Failure to appropriately manage customer expectations can lead to poor service. Customers develop their expectations from multiple sources. This includes past experience, communication from the company, and doing business with competitors. An unpleasant surprise happens when customers receive service that falls short of their expectations. You can avoid this problem if you help customers adjust their expectations to match the service they will likely receive.
- Have you ever had a customer service rep promise to call you back, but they never did? The employee might have been friendly. Their company might have had a great product, but the part you remember is they didn't do what they said they would do. Poor service is defined as service that falls short of expectations. You can think of it as an unpleasant surprise. Take a moment to think about a situation where you were the customer and received an unpleasant surprise. How did it make you feel? Did the experience influence whether you did business with that company? Did you share your negative experience with someone else? Our job in customer service is to help prevent these unpleasant surprises from happening to our customers.
Now some situations are out of our control. For example, customers expect to receive products that are in good working condition. However, products sometimes have defects. The best we can do when that happens is try to make things right going forward. At other times, we can help customers avoid unpleasant surprises by doing a better job of establishing appropriate expectations. Customer can develop their expectations from multiple sources. Expectations can come from past experience. If a grocery store cashier lets a customer use an expired coupon, then that customer will expect to use expired coupons at the same store in the future.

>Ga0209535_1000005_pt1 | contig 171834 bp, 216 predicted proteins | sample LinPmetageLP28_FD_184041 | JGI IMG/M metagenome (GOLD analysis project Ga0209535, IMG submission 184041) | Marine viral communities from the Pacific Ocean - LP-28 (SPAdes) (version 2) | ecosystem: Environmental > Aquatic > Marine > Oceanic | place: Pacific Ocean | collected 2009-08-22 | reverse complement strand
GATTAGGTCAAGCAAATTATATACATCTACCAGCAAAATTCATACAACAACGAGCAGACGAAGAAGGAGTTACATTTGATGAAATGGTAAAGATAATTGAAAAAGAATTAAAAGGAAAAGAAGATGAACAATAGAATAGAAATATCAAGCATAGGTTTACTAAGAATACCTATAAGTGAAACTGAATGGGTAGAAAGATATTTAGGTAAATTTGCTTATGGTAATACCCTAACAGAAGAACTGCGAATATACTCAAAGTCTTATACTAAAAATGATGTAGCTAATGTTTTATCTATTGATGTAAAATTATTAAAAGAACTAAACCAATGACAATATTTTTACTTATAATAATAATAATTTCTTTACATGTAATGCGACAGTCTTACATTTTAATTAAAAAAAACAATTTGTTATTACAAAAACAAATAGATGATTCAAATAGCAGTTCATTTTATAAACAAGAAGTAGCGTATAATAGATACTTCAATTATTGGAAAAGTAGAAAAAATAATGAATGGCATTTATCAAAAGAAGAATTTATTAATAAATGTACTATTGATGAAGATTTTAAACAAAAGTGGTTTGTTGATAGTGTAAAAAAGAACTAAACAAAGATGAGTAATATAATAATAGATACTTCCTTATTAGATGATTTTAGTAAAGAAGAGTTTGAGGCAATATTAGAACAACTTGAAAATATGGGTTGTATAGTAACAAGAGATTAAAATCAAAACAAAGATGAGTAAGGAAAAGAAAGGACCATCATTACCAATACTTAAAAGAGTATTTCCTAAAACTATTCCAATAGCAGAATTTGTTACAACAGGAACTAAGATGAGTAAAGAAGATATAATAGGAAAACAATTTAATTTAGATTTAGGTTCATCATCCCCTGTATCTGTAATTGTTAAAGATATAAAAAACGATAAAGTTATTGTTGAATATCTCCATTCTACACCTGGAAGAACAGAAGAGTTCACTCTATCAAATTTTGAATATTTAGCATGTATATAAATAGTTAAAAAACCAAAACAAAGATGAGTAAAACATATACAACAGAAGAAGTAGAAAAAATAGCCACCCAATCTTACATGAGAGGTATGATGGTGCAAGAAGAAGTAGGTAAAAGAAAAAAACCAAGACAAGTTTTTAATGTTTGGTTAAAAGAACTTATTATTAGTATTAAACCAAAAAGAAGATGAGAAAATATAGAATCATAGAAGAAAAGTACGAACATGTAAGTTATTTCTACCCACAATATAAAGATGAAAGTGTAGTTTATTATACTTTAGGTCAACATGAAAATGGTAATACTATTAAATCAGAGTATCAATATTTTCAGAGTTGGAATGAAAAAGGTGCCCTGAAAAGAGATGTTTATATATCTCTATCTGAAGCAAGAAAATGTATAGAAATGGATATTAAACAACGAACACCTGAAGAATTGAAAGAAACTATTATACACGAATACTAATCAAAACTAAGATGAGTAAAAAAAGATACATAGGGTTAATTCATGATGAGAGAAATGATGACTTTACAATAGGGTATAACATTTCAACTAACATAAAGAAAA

This won't be a problem if the stores policy allows this, but the customer might receive an unpleasant surprise if accepting coupons is against the store's policy and the next cashier's more strict about following the rules. Customers can also develop expectations based upon word of mouth feedback from friends, family members or even online feedback from people they don't know. This can get tricky if the word of mouth information is inaccurate or incomplete. Let's say a wholesaler provides a large customer with special delivery options.
A smaller customer who hears about the service might not realize these options are only available to customers who do a substantial volume. They might expect to get the same treatment and be disappointed when they don't. Customers can develop expectations from doing business with other companies. If a family traveling with an infant is allowed to board their airplane early so they have some extra time to get settled in, they might expect to board early on other airlines, too. This won't be an issue if they travel on another airline that allows customers to board early when they're traveling with small children.
However, the family might get upset if the next airline doesn't have the same policy. Customers can also develop expectations based upon how we communicate with them. So, if we tell a customer we're going to call them back, they'll naturally expect that we really will call. It's that last part, our communication, that we have the most control over. But we can often influence our customer's expectations no matter how they've developed them. Throughout this course, I'm going to share techniques you can use to communicate effectively with your customers and help them avoid unpleasant surprises.